Gaming curriculum prepares students for digital careers

Baylor gaming curriculum allows students to learn video game design and computer science skills. Photo courtesy of Milo Ruiz.

By Alyssa Foy | Reporter

In a workforce that increasingly requires technological knowledge, the School of Engineering and Computer Science is preparing Baylor students with extensive digital skills and conducting substantial interdisciplinary research.

For students interested in video game design, the school offers a specialization in video game development in collaboration with the film and digital media department.

Dr. Matthew Fendt, lecturer of computer science, said a unique aspect to Baylor’s gaming sequence of studies is that gaming is offered as a concentration within the department rather than as a major.

Students can focus their studies on game development but also graduate with a computer science degree, an understanding of the industry and flexible programming career opportunities.

Students can take classes such as computer graphics, operating systems and computer ethics, leading to a gaming capstone class senior year. Student-designed video games are published online and available on Steam, a video game distribution site.

Fendt leads the gaming research for students interested in learning outside of the classroom. The research focuses on “how our interaction with affects our ability to adapt new knowledge, improve learning and elicit an emotional response,” the Baylor gaming department said.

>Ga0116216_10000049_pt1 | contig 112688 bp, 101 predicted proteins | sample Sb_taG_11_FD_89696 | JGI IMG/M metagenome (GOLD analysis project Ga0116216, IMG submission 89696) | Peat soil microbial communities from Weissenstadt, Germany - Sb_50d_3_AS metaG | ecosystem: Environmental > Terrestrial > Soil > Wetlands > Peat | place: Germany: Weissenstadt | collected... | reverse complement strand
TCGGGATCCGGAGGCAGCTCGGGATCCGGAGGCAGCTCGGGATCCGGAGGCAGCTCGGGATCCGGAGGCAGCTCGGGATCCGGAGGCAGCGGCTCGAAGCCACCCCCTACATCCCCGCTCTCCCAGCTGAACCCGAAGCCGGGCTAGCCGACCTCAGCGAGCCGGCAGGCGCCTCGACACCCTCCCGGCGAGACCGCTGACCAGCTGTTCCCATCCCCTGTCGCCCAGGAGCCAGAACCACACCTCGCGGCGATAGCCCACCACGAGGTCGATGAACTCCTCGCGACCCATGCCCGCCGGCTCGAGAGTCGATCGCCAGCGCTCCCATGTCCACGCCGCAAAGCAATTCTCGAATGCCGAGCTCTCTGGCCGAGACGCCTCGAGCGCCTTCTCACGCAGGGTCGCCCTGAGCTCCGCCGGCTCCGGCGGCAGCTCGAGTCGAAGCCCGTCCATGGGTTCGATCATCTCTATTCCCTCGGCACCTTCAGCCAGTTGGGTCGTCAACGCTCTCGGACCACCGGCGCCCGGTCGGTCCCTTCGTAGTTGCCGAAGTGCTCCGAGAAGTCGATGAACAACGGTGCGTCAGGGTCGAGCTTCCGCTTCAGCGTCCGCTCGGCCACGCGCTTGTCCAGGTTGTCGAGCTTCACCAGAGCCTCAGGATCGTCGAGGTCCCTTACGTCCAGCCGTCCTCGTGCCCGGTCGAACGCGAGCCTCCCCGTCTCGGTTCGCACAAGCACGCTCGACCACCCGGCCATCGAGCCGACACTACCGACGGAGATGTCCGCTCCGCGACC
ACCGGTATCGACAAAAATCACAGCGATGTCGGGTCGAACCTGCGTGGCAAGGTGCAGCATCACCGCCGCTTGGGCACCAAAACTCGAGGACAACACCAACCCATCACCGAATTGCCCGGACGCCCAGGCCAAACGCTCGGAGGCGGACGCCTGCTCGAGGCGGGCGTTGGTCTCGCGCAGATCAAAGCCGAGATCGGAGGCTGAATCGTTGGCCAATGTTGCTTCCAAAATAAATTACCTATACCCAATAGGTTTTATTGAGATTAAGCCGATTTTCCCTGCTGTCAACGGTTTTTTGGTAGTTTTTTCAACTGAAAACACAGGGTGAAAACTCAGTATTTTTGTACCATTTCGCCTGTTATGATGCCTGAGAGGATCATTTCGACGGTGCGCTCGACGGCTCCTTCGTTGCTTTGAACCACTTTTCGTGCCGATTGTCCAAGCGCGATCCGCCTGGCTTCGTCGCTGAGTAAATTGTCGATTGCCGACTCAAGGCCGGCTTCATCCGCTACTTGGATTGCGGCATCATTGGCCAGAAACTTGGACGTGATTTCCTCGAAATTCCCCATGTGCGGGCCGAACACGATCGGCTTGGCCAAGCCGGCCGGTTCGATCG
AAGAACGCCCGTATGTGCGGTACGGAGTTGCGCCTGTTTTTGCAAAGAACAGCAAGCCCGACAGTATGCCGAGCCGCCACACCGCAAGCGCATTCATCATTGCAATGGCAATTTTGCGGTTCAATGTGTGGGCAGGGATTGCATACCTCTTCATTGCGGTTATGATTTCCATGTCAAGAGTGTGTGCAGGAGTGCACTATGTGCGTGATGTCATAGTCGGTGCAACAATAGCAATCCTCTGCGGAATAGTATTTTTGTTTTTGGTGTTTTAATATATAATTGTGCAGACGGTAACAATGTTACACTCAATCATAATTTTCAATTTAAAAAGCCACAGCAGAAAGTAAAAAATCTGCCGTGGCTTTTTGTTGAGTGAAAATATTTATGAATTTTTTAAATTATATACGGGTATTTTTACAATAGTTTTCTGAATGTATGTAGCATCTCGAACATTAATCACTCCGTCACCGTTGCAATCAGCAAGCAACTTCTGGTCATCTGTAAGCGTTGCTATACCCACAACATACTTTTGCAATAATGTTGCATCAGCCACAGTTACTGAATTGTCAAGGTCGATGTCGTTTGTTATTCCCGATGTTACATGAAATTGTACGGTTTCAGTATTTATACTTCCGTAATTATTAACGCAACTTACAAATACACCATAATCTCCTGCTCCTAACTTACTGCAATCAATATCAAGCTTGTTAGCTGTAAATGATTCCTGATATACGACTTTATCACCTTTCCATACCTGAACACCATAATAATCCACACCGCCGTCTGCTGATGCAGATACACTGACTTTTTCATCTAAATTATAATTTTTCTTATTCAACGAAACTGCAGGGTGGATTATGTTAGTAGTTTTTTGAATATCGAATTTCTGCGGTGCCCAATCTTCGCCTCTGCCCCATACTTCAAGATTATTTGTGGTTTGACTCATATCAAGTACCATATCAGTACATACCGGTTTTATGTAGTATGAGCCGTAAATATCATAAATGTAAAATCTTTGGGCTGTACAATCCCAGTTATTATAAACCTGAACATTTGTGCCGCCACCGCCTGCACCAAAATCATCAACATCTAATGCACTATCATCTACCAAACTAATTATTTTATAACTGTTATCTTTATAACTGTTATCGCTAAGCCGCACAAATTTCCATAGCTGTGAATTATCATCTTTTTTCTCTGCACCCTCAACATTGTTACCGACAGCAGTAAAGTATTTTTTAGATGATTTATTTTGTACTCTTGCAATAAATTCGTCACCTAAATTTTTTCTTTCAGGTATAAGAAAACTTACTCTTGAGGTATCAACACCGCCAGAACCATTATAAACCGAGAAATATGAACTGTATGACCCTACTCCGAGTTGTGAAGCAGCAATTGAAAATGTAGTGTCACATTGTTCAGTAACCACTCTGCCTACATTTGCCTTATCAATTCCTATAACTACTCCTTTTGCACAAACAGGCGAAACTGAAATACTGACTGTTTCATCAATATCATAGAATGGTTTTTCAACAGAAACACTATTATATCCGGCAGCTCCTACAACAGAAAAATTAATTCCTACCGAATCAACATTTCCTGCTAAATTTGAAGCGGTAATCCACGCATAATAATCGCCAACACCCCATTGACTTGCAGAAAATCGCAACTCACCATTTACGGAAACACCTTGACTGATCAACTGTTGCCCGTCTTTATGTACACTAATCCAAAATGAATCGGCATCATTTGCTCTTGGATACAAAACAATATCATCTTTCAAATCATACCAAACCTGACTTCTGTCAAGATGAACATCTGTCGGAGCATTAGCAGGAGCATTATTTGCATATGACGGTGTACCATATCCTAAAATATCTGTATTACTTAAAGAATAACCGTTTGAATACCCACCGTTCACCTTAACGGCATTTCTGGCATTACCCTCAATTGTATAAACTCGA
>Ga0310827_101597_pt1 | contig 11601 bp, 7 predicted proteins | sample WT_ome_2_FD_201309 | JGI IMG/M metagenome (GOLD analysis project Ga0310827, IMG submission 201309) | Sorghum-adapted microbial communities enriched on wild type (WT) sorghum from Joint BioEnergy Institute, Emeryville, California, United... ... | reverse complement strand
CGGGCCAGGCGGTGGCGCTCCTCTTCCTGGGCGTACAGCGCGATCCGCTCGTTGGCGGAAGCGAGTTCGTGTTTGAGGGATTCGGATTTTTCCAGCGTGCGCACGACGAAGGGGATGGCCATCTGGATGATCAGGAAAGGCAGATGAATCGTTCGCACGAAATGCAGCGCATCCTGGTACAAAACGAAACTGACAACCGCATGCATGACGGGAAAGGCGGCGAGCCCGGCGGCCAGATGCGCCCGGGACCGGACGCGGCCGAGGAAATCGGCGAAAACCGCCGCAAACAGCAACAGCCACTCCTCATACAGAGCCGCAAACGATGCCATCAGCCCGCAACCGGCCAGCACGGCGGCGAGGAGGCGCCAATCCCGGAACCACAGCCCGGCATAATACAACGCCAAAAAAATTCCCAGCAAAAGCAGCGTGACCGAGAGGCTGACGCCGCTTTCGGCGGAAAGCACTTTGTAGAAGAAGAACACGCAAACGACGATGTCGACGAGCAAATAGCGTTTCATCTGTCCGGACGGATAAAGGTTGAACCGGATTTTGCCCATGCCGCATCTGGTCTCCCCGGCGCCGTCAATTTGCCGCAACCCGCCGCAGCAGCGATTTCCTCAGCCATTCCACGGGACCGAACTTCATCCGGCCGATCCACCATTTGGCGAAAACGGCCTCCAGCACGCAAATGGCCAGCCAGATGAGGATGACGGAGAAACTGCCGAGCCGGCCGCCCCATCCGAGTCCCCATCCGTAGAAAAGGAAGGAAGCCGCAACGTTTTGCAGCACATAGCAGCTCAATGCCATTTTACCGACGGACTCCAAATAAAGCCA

Fendt recently published a research paper in collaboration with Eric Ames, an adjunct lecturer in museum studies, titled “Using Learning Games to Teach Texas Civil War History to Public Middle School Students.”

In this study, researchers set out to study the relationship between different methods of learning and students’ reception towards the video games’ material.

In an eighth-grade class, one group of students was taught about the Battle of Galveston with a traditional method of textbooks and one group of students was taught by playing a game that was developed in collaboration with the teacher.

“We found that the students that played the game came away much more excited about the material,” Fendt said.

In the study, by examining a connection between education and media, researchers were able to use video game data to draw conclusions about another subject matter. Some of Fendt’s other ongoing collaborative research projects include app development for health information and education.

Katy junior Zac Steudel is a student in the mobile app development class, where game programming and research can intersect in the classroom. Steudel works with a team of other students in the class and produces an application about diabetes education. The app will be part of a research project led by Dr. Shelby Garner, tenured associate professor at the Louise Herrington School of Nursing.

Garner’s research project includes experts in multiple disciplines who are studying the impact of technological resources on diabetes education and prevention in India.

Participants will be tested before and after their use of the mobile application. The team will then analyze the data efficacy of the learning material. A base application currently exists, but Steudel and his team intend to renovate, add more features and increase the functionality of the finalized product.

“Our goal with the group project is to create a whole new app that’s maybe more interactive, maybe has some interesting games,” Steudel said.